A new study conducted at the Illinois Institute of Technology in Chicago found eating raspberries is beneficial in controlling blood glucose in those who are pre-diabetic or have issues with insulin resistance. The results published in the journal Obesity showed as raspberry intake increased the amount of insulin needed to manage blood sugar decreased.
The purpose of the study was to investigate the effects of eating raspberries on a group of people who were already showing signs of insulin resistance and were at risk for diabetes because of their weight.
The Centers for Disease Control and Prevention (CDC) says as of 2015 an estimated 34 percent of adults in the U.S. are pre-diabetic. That makes them susceptible for a number of adverse health conditions including the development of type 2 diabetes, cardiovascular disease and Alzheimer’s disease.
Researchers used a control of metabolically healthy individuals and combined them with the obese subjects. They were then randomly assigned to one of three groups and had their blood monitored for several days.
The study participants were given identical high carbohydrate/moderate fat breakfasts in terms of calories and macronutrients on three separate days. The only difference is one group was given no raspberries. The other groups were given either a one-cup serving of frozen raspberries with their meal or two cups of frozen raspberries.
"People at risk for diabetes are often told to not eat fruit because of their sugar content. However, certain fruits—such as red raspberries—not only provide essential micronutrients, but also components such as anthocyanins, which give them their red color, ellagitannins and fibers that have anti-diabetic actions," said Britt Burton-Freeman, Ph.D., director, Center for Nutrition Research at Illinois Tech. "For people who are at risk for diabetes, cardiovascular disease and other health risks, knowing what foods have protective benefits and working them into your diet now can be an important strategy for slowing or reversing progression to disease."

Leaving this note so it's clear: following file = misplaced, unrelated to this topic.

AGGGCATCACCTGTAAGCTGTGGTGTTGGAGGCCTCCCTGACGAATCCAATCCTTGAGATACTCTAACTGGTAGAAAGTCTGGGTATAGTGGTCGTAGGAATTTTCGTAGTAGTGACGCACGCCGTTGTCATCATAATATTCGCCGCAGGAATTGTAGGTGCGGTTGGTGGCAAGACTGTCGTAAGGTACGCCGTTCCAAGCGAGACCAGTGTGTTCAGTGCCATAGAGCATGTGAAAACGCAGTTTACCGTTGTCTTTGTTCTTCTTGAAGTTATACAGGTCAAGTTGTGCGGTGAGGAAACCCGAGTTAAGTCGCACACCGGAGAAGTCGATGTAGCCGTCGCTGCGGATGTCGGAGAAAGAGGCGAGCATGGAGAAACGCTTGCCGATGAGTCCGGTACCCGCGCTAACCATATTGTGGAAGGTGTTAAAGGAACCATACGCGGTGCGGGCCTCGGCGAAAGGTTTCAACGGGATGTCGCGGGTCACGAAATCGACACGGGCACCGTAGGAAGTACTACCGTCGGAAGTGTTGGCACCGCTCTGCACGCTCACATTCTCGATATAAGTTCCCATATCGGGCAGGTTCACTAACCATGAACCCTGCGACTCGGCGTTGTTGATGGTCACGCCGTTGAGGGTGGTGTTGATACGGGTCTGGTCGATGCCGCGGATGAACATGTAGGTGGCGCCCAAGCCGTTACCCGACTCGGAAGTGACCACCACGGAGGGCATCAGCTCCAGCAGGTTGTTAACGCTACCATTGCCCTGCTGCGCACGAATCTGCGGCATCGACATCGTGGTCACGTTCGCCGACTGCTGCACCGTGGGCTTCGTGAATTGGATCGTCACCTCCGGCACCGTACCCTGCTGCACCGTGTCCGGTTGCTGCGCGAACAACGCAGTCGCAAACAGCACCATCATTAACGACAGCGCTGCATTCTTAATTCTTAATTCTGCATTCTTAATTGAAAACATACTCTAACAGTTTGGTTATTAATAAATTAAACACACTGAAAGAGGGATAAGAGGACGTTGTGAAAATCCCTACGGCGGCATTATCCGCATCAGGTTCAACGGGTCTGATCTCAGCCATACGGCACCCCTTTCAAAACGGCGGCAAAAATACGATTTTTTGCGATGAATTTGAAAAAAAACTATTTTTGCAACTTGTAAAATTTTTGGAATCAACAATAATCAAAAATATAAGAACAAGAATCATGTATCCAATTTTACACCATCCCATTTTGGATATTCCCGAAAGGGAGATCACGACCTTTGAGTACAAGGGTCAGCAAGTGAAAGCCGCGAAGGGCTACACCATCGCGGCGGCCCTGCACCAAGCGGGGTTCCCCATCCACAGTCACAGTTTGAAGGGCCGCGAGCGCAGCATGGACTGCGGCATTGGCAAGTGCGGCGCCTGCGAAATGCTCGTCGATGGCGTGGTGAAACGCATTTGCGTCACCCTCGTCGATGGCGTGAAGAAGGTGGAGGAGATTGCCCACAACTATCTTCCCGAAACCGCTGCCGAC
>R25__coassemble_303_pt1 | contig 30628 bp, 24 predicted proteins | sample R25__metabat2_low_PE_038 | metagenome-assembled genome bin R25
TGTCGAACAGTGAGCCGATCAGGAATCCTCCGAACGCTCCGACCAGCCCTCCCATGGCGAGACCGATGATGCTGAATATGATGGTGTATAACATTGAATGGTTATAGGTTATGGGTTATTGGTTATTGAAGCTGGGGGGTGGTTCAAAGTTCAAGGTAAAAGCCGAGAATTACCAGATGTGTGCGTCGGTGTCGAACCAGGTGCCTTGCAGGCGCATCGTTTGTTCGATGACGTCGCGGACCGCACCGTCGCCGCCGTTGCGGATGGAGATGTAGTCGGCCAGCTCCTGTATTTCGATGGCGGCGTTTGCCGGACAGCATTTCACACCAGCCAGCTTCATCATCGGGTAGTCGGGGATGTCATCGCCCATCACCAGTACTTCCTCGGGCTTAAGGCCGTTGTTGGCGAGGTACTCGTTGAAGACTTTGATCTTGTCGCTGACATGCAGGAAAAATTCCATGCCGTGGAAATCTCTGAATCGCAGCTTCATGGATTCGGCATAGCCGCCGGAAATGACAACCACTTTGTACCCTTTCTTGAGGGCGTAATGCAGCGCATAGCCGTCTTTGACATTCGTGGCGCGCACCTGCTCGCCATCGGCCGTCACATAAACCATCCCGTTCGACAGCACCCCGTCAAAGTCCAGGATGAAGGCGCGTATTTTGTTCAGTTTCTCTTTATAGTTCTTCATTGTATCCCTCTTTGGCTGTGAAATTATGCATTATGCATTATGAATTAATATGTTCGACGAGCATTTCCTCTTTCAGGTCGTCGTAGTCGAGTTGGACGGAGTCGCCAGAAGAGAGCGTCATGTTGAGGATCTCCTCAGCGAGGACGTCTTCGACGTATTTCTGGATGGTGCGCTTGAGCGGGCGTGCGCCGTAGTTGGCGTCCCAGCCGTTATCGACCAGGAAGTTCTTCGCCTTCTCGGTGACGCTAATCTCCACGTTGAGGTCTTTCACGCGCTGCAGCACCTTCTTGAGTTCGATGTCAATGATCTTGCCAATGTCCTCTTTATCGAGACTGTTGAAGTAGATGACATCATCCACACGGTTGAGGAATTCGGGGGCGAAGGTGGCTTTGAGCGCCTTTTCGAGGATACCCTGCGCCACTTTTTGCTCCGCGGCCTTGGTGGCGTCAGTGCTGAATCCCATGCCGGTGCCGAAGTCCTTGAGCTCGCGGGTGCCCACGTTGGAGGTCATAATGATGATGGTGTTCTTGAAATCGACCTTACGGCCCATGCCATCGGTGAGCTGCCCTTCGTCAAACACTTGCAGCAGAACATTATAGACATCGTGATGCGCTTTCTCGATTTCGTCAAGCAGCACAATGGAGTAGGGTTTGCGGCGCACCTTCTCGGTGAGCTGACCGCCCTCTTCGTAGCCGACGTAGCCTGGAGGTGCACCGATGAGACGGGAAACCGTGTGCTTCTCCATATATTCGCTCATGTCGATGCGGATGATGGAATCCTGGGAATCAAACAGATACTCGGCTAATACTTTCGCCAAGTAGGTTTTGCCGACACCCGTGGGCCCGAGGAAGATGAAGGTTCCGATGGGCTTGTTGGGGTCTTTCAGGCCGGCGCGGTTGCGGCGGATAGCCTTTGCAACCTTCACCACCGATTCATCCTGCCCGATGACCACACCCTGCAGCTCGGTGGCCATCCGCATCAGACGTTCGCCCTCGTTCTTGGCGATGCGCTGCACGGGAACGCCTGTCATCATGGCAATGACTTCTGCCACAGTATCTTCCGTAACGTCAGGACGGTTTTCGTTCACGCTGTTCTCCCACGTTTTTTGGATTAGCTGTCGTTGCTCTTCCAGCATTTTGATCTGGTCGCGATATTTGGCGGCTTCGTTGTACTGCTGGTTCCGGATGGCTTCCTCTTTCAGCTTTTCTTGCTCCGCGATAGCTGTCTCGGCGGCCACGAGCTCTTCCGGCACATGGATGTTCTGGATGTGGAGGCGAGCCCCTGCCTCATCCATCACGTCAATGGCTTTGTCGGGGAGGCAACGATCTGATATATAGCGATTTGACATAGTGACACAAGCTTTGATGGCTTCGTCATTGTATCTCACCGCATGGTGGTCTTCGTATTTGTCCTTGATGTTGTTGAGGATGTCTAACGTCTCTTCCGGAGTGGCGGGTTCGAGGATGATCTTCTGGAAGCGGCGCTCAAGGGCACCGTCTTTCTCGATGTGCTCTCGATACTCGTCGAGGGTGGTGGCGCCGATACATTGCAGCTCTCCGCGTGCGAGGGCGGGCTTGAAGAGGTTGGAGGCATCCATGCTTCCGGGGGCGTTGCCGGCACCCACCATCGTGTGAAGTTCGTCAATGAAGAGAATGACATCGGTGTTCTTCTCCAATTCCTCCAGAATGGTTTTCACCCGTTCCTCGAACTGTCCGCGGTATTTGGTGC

The pre-diabetic and insulin resistant group (PreDM-IR) that consumed raspberries regardless of amount significantly reduced their two-hour insulin area under curve (AUC), which means their body required less insulin. The group that consumed the two cups of raspberries had reduced peak insulin, peak glucose and two-hour glucose versus the control group.
"Our findings suggest that red raspberries aid in postmeal glycemic control in individuals with PreDM-IR, reducing glycemic burden with less insulin, which may be related to improved tissue insulin sensitivity," said Burton-Freeman.